A 1973 crime thriller directed by Don Siegel and starring Walter Matthau in the title role, adapted from the novel The Looters by John Reese.
Following their bungled robbery of a small town bank, Charley Varrick and his friends are surprised to find that they stole considerably more money than they'd anticipated. Charley quickly works out that it is laundered mafia money, and that they now not only have to contend with the police, but also the mob, who send a thuggish enforcer named Molly (Joe Don Baker) to exact revenge and recover the money. It comes down to a battle of wits between the wily Varrick and the relentless Molly.
Also stars John Vernon as the mob's middle man, and Andrew Robinson as Varrick's hapless associate Harman; both men had appeared in Siegel's Dirty Harry two years earlier. Features one of Matthau's best performances (though he reputedly disliked the film) and is now considered a Cult Classic.
This film provides examples of:
- Accidental Misnaming: Someone accidentally refers to Molly as "Sally". He doesn't take it well.
- Batman Gambit: Charley's final plan to extricate himself from the mess he's in. He arranges to meet Boyle and makes him promise that Molly will not be with him (knowing that either Boyle will double cross him or Molly will come anyway). He then makes it seem as if he and Boyle are in cahoots, knowing Molly will think Boyle has betrayed him. Molly sees this and does as expected by killing Boyle. Fleeing from Molly, Charley is seemingly injured when his plane flips over. He knows Molly won't kill him until he learns where the stolen money is, so he offers to tell him in return for Molly letting him go. Molly agrees and Charley directs him to the trunk of his car, which is rigged with dynamite.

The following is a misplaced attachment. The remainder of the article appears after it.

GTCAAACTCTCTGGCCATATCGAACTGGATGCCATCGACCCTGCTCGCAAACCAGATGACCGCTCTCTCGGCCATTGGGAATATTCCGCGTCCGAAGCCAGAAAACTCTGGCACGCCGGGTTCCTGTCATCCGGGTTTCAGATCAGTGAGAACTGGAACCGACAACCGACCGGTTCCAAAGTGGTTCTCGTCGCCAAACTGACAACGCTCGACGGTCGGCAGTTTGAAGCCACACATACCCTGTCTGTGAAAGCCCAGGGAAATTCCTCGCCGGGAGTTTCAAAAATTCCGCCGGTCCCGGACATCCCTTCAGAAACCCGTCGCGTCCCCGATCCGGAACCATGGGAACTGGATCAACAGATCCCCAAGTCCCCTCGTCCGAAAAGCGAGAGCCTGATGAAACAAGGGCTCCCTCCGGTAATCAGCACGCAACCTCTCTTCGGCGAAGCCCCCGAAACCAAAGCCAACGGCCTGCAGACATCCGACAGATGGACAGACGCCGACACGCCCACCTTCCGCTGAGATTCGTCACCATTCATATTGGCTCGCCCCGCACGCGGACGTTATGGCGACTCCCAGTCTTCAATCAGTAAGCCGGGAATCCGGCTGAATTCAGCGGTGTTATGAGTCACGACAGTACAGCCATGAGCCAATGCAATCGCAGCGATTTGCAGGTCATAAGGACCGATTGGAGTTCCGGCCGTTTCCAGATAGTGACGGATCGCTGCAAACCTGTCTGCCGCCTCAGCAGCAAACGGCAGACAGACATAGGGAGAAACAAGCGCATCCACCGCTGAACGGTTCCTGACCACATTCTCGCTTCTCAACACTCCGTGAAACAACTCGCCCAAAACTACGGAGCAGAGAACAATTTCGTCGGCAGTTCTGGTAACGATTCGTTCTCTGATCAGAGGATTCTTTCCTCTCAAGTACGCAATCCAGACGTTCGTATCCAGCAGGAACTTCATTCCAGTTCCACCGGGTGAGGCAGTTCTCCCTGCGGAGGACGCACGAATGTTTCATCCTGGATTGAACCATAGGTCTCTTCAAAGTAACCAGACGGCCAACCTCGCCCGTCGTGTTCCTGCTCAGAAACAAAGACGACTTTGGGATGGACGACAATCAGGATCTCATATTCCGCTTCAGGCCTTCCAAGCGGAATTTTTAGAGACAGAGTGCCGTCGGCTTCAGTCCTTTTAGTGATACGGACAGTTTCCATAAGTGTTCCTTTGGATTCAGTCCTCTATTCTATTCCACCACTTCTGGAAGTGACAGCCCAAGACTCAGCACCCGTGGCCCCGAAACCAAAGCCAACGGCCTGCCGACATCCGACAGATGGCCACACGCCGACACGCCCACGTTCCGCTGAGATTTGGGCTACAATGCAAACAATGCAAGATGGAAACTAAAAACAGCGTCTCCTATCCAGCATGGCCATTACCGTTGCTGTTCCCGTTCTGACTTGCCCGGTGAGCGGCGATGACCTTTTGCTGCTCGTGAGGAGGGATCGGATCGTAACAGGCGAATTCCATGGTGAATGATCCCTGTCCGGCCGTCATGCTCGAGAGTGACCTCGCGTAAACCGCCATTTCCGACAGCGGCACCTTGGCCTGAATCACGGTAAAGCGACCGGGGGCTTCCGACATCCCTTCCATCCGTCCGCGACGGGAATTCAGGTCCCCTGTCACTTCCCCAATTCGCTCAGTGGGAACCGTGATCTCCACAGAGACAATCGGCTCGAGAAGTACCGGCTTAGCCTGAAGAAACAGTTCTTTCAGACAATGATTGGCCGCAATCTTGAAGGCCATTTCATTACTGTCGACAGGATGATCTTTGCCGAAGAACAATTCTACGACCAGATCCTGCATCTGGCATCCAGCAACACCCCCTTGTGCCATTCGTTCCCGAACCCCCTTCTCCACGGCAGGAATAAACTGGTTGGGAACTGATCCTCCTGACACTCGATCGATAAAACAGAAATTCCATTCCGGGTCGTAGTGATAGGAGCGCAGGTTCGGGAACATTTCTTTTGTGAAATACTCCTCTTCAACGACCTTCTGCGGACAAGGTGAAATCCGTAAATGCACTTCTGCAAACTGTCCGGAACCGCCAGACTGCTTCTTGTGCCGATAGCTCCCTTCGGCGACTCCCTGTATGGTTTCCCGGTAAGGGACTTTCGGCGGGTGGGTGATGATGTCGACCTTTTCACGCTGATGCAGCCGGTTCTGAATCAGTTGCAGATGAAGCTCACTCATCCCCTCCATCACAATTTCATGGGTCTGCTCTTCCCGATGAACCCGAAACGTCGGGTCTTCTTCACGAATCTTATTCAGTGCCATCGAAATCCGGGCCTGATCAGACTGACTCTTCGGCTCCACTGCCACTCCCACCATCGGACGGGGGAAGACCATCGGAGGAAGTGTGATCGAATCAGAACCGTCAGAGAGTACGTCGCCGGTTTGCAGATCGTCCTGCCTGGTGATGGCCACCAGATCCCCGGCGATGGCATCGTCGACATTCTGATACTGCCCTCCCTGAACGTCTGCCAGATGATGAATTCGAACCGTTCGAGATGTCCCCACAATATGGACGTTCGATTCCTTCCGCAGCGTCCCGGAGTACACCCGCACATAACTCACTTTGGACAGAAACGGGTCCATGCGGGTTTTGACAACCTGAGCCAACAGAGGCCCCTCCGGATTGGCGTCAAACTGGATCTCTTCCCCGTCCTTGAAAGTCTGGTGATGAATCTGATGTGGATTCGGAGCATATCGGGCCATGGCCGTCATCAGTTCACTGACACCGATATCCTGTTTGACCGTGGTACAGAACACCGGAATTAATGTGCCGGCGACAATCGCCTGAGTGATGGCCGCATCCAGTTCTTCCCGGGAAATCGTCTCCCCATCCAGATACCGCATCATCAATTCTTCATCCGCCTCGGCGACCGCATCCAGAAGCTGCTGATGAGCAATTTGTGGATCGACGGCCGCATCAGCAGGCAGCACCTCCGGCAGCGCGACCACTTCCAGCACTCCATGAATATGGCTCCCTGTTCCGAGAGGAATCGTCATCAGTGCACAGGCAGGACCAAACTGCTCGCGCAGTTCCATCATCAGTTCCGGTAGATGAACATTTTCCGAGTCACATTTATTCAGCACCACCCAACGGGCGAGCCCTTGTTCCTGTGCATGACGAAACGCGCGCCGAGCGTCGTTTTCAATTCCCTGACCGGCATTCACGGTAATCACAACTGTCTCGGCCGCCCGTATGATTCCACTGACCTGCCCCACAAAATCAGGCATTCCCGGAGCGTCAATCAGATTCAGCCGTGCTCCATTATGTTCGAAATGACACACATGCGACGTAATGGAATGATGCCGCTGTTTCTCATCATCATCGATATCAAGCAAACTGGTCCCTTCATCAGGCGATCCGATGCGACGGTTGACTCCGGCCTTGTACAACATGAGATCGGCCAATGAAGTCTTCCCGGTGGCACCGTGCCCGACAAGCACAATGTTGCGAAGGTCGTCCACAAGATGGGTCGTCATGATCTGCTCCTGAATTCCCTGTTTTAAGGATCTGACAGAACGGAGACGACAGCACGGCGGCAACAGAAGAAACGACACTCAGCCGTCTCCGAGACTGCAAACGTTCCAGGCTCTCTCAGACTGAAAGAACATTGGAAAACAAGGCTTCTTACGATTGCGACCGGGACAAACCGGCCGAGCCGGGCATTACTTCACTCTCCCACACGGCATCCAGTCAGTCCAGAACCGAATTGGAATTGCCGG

- Also in the trunk is the body of Charley's partner Harman, who Molly had killed earlier (and whose dental records Charley had swapped his own with). After the explosion kills Molly, Charley strips off his coveralls and tosses it and some of the money into the fire, making it look like he died in the explosion along with Molly.
- Book-Ends: The movie starts and ends with Charley Varrick's personalized overalls being burned.
- Casting Gag: The secretary Varrick sleeps with is played by Felicia Farr, wife of Matthau's friend and frequent costar Jack Lemmon.
- Chekhov's Gun: Near the start of the movie, Charley and Harman have a seemingly irrelevant conversation about them using the same dentist. This becomes important later on, as Charley breaks into the dentist's office after-hours to steal Nadine's dental records, so the police cannot identify her body. He also switches his and Harman's dental records, which will allow him to pass off Harman's dead body as his own.
- Chekhov's Skill: Varrick being a professional crop duster and former stunt pilot comes in handy during the movie's finale.
- Colliding Criminal Conspiracies: Charley and his pals robbing a small town bank coincides with the bank being used as a drop-off point for The Mafia's dirty money.
- Contrived Coincidence: Varrick's gang just happen to rob a small New Mexico bank on the very day that a large amount of dirty mob money was being stashed there. In-universe, the mob do not believe it to be a coincidence and think they have been set up.